Friday, 19 July 2013

A Welcome Break in Ardgour

Not for the first time I found myself with a mountain to climb last week. This time however it was the highest mountain in the United Kingdom, having inexplicably allowed myself to be talked into a trip to Ben Nevis, which Caroline has always wanted to climb in celebration of a certain special birthday.

Thankfully at the time of said birthday, in early April, I wasn't able to get the time off work. This was particularly fortunate as the weather at that time was horrendous even in London, and I did not relish the prospect of trying to ascend Ben Nevis in snow and sub-zero temperatures.

Not that there was much danger of that happening this time around. Having heeded advice to go equipped with several layers of clothing and sundry waterproofs I ended up making the ascent shirtless, in what transpired to be 30-degree heat even at the top of the mountain.

It could have been different though. Having woken up at about 8.00 on an otherwise glorious Tuesday morning we were astounded to look out of the window only to see a heavy mist obscuring our view of more or less everything. Apparently this is quite normal in this part of the world, but had it lingered for half an hour longer than it did we would have been compelled to call off our mission.

As it happens I was surprised to make it to the summit. Although as a family we are quite good at planning events in the abstract, in practice we tend to leave everything to the last minute and travel unprepared. Even on this occasion we left half our water supplies back at the room and forgot to make good the deficit when we arrived at the store which is so conveniently located at the foot of the mountain.

But we did it, somehow, and I owe a big thank you to Caroline for persisting with this mad idea in the face of several unsuccessful attempts by myself to discourage it.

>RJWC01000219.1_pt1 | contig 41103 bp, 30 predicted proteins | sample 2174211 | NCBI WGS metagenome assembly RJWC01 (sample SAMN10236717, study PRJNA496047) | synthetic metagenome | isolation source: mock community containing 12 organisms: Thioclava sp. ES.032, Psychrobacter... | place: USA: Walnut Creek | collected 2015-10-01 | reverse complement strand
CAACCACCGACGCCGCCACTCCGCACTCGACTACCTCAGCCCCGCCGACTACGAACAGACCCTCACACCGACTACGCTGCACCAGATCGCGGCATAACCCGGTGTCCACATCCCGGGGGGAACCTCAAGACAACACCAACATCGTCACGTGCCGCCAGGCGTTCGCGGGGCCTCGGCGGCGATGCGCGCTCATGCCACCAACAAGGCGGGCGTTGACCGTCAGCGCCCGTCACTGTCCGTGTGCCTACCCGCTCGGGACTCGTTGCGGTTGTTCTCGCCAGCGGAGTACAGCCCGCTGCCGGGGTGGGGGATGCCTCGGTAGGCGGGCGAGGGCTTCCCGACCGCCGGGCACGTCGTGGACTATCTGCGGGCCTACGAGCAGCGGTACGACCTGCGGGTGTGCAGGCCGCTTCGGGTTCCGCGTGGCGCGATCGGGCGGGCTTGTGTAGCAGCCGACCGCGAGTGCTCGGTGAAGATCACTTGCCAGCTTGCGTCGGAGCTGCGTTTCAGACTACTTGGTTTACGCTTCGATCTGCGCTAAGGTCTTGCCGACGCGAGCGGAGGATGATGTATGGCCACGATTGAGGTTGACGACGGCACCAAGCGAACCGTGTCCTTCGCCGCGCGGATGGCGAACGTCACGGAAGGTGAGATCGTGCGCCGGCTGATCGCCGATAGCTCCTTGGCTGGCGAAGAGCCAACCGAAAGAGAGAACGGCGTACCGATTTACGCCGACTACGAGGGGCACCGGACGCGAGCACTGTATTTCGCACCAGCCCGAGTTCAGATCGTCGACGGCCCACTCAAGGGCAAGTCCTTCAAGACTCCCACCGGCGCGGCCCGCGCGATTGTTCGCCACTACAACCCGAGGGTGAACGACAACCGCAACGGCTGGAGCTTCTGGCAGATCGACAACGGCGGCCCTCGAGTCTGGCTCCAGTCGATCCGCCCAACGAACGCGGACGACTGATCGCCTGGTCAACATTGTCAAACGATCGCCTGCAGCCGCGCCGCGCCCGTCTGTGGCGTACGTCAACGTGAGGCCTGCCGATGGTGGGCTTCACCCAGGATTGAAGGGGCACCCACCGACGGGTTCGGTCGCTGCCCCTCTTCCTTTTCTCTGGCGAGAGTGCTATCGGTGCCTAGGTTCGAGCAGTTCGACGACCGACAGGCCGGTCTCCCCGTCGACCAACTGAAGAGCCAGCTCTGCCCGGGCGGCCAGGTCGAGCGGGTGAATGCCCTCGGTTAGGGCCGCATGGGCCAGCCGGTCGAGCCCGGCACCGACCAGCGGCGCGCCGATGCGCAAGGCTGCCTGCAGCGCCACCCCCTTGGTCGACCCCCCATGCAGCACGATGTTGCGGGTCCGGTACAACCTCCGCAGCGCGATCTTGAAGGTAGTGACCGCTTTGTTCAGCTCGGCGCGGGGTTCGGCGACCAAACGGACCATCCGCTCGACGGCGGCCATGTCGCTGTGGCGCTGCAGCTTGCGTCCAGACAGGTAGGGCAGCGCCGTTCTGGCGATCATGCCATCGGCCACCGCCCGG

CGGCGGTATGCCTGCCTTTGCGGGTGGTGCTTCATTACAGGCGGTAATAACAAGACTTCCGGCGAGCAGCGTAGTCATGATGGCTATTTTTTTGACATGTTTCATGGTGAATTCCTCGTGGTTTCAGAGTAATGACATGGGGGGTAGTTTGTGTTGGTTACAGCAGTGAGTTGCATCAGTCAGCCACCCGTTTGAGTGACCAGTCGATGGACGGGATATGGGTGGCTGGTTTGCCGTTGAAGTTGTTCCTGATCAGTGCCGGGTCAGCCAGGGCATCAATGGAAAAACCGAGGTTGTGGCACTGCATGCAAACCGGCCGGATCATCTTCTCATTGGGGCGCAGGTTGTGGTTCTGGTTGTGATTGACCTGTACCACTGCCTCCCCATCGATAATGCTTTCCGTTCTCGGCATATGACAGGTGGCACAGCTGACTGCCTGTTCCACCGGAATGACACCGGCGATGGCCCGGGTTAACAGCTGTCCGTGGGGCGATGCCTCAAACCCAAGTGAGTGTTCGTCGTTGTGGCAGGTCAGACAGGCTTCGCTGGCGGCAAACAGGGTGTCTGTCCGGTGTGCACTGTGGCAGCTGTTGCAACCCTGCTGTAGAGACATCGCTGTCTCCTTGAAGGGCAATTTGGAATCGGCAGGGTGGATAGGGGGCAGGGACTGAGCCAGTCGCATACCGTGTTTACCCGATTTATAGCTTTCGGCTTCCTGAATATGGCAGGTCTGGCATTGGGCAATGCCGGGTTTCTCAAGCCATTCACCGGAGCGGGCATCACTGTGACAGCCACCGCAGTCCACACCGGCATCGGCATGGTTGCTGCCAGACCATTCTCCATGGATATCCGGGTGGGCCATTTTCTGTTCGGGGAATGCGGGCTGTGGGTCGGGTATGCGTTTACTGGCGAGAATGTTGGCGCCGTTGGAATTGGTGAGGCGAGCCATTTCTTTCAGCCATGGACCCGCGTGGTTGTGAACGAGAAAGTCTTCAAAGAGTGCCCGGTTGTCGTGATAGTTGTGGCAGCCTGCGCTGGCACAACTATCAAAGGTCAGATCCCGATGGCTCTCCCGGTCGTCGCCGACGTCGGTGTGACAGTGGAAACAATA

The climb itself occupied only one of four wonderful days in the Highlands. Having flown into Inverness on the first day we took a look around the city before heading off in our hired car to Ardgour (pronounced Ar-gower), which we reached with the aid of a car ferry some eight miles south of Fort William.

We stayed throughout at a marvellous little place called the Inn at Ardgour. I had feared that both the Inn and Ardgour itself would be too remote and unadventurous for our 16-year-old twins, but they loved it every bit as much as we did.

We were very fortunate to have had the weather we did, and I can imagine that Ardgour and indeed much of the region would be somewhat bleak when it is cold, and wet, and covered in snow. One minor disappointment was that I had been looking forward to undertaking my own personal "pub crawl" between the Inn and the Corran Inn, on the opposite side of the ferry crossing, but as fate had it the latter was closed for refurbishment.

All the same I would recommend the Inn at Ardgour to anybody for a nice break away from it all. The food is excellent, the bedrooms are clean and spacious and the hosts (English as it happens) are friendly and welcoming. The location is very much "away from it all", with scenery that is in places quite breathtaking. During our stay we took a pleasant boat cruise on Loch Linnhe, though I suspect the seals and porpoises which adorn their advertising material are as conspicuous by their absence as their monster.

And now, once more, into the breach.

The Summit of the Ben
Joe, Caz and Rosie at the Summit
Leaving Ardgour

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